Japan seems to be pursuing contradicting goals: the BOJ is buying bonds in an effort to contain bond yields, which makes the yen less attractive, while the Ministry of Finance is at times buying yen to keep the currency from weakening too rapidly. These conflicting policies seem costly and unsustainable. We believe at some point next year the BOJ may need to allow higher bond yields and raise policy rates.
Unsurprisingly, in response to the BOJ's announcement lifting of their commitment to keep bond yields below 1%, the 10-year Japanese government bond yield rose to 0.94% from 0.89% that day. But, in a seemingly contrary move, the yen briefly weakened by 2% against the U.S. dollar (as the yen per dollar exchange rate rose to 151.7 from 149.1).
The fact that currencies tend to move on differences in inflation-adjusted, or real yields, not nominal yields seems to be the logical reason for this move in exchange rates. Since the BOJ raised its inflation outlook at the same time it ended its unlimited purchases, inflation pressures weighed on both the real yield and the yen.
Should U.S. real yields rise at a faster pace than Japanese yields in the near-term, as they have been doing lately, we might expect the yen to remain weak. But the potential for higher real Japanese yields and lower U.S. real yields beyond 2023 could be positives for the Japanese currency.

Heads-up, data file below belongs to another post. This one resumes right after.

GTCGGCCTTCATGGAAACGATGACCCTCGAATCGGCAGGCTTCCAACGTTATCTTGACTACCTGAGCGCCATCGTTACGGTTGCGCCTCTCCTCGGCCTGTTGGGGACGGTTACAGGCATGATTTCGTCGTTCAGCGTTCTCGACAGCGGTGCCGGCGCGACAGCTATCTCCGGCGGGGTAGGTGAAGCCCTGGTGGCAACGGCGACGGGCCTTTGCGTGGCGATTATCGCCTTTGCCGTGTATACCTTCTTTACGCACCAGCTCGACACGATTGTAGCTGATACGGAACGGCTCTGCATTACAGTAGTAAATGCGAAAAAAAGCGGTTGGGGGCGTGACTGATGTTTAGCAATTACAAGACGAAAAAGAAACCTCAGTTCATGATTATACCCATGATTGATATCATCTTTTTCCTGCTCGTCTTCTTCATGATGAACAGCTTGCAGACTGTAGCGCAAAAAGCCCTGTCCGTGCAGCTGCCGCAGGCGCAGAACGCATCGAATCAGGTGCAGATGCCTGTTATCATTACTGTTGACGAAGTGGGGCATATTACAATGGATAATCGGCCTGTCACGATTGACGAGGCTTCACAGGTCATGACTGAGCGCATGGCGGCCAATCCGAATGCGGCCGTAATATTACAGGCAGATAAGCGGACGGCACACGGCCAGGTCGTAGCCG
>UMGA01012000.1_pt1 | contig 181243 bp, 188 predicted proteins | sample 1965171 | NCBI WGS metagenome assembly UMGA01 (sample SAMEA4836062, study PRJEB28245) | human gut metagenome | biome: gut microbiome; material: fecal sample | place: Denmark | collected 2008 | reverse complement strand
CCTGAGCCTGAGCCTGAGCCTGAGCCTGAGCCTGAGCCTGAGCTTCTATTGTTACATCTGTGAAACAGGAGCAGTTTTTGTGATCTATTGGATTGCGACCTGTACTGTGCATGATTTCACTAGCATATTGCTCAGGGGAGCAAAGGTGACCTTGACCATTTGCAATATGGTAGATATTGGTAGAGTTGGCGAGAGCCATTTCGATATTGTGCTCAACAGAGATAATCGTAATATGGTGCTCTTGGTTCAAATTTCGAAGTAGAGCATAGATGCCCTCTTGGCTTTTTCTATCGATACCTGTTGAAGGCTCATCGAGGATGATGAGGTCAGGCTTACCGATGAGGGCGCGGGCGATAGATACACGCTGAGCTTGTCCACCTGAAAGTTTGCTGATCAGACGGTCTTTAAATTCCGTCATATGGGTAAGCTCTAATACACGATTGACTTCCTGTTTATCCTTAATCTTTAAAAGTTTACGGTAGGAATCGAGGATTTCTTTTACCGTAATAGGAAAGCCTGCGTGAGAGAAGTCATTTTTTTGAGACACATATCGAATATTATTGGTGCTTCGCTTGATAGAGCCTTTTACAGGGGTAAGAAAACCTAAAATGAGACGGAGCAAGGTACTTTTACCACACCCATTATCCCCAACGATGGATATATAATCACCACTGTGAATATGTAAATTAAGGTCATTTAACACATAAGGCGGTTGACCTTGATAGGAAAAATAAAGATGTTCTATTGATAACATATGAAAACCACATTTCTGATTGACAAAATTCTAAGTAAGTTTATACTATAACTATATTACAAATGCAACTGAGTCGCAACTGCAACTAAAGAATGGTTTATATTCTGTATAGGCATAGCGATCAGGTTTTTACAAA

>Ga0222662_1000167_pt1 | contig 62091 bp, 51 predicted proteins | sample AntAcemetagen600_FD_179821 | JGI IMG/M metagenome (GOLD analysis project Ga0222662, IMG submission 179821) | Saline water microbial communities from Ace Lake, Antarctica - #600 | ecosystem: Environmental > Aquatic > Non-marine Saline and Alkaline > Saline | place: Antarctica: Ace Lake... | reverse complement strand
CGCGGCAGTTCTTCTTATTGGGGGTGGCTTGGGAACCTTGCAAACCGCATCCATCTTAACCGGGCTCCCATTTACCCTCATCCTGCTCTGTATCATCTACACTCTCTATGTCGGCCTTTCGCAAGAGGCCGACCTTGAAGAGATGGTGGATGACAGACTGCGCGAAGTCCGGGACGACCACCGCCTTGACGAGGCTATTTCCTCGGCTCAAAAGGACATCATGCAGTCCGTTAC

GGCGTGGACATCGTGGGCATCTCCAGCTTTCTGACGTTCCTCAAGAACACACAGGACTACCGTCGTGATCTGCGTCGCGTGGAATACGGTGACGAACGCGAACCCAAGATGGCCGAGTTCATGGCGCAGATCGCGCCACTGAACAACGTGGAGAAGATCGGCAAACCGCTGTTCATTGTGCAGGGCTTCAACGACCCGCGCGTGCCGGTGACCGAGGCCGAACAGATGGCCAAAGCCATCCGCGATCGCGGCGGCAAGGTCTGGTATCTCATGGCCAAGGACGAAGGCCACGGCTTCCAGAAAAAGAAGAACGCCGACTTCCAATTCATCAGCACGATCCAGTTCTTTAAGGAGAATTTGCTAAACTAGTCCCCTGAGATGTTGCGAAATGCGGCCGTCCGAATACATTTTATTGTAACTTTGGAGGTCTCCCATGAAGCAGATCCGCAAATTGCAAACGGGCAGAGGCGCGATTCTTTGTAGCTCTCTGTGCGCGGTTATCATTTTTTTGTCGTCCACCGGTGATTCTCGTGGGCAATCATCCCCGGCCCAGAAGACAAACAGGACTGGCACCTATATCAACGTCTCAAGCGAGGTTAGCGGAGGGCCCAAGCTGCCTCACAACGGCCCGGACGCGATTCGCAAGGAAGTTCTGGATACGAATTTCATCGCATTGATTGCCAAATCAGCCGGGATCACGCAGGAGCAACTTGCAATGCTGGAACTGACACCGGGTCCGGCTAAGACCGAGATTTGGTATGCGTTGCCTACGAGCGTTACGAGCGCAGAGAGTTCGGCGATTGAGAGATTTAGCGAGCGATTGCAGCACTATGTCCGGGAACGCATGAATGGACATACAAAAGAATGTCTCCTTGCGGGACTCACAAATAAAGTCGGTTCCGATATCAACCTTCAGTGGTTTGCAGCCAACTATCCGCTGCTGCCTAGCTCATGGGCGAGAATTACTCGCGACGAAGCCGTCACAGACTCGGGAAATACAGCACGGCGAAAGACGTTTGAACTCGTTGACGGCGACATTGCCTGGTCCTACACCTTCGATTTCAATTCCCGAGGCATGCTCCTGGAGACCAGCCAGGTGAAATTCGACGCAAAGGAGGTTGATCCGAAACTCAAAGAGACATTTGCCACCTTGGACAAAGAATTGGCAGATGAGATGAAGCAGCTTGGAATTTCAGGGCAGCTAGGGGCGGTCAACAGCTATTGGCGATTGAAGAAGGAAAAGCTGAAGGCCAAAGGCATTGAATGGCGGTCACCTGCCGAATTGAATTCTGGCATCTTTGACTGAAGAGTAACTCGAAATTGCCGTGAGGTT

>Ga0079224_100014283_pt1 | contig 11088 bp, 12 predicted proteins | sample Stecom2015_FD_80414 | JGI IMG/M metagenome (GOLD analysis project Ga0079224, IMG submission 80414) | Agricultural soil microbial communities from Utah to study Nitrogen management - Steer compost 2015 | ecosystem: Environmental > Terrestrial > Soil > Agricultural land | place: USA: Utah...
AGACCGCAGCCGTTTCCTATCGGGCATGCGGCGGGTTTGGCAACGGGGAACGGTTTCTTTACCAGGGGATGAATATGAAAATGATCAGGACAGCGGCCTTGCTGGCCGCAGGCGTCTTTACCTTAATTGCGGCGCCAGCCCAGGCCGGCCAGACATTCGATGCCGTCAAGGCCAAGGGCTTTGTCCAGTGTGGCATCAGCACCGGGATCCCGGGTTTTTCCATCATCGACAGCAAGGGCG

We expect BOJ policy may unfold with a gradual and managed rise in interest rates in Japan, unlikely to prompt destabilizing capital flows or a big surge in the yen, as we saw in the initial reaction to last week's announcement. However, should economic data prompt the BOJ to significantly tighten policy next year, the cross-market moves could be sizable. Looking back a year ago, we saw significant moves when the BOJ merely shifted the YCC target range for the 10-year yield from 0.25% to 0.50% in late 2022. The yen strengthened sharply (by 15%) as the yen/dollar exchange rate moved from 150 to 127.
If changes in BOJ policy lead to higher real yields and yen appreciation, Japan's net capital outflows could turn into sizeable inflows. For decades, Japanese institutional and individual investors have borrowed at low rates in Japan to invest at higher rates elsewhere, in what is called the yen carry trade. In addition, Japanese investors are the biggest non-U.S. investors in U.S. Treasuries and among the top five in ownership of non-Japanese stocks. Decades of current account surpluses have accumulated, giving Japan the world's largest net international investment position (even more than China) with $3.3 trillion of investments held abroad according to the International Monetary Fund (IMF). Although the U.S. has the largest economic influence in the world, Japan may have the largest influence in the asset markets due to these account surpluses. Should the BOJ begin to substantially tighten monetary policy, the potential for a reversal of decades of outward flow of capital may be felt by investors worldwide.